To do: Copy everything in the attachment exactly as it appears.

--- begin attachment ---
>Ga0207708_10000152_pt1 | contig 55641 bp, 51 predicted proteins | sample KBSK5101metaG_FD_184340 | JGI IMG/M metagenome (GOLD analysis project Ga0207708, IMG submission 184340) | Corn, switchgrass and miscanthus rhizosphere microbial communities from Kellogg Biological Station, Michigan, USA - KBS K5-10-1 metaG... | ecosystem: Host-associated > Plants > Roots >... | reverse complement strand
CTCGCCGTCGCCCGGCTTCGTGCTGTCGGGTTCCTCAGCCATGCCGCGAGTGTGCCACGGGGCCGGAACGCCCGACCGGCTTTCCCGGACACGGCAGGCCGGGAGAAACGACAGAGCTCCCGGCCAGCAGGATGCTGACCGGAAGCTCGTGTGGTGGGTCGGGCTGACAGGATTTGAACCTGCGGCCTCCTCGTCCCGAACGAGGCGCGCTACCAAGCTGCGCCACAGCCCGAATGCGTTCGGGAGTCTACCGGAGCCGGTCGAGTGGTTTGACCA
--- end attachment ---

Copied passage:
>Ga0207708_10000152_pt1 | contig 55641 bp, 51 predicted proteins | sample KBSK5101metaG_FD_184340 | JGI IMG/M metagenome (GOLD analysis project Ga0207708, IMG submission 184340) | Corn, switchgrass and miscanthus rhizosphere microbial communities from Kellogg Biological Station, Michigan, USA - KBS K5-10-1 metaG... | ecosystem: Host-associated > Plants > Roots >... | reverse complement strand
CTCGCCGTCGCCCGGCTTCGTGCTGTCGGGTTCCTCAGCCATGCCGCGAGTGTGCCACGGGGCCGGAACGCCCGACCGGCTTTCCCGGACACGGCAGGCCGGGAGAAACGACAGAGCTCCCGGCCAGCAGGATGCTGACCGGAAGCTCGTGTGGTGGGTCGGGCTGACAGGATTTGAACCTGCGGCCTCCTCGTCCCGAACGAGGCGCGCTACCAAGCTGCGCCACAGCCCGAATGCGTTCGGGAGTCTACCGGAGCCGGTCGAGTGGTTTGACCA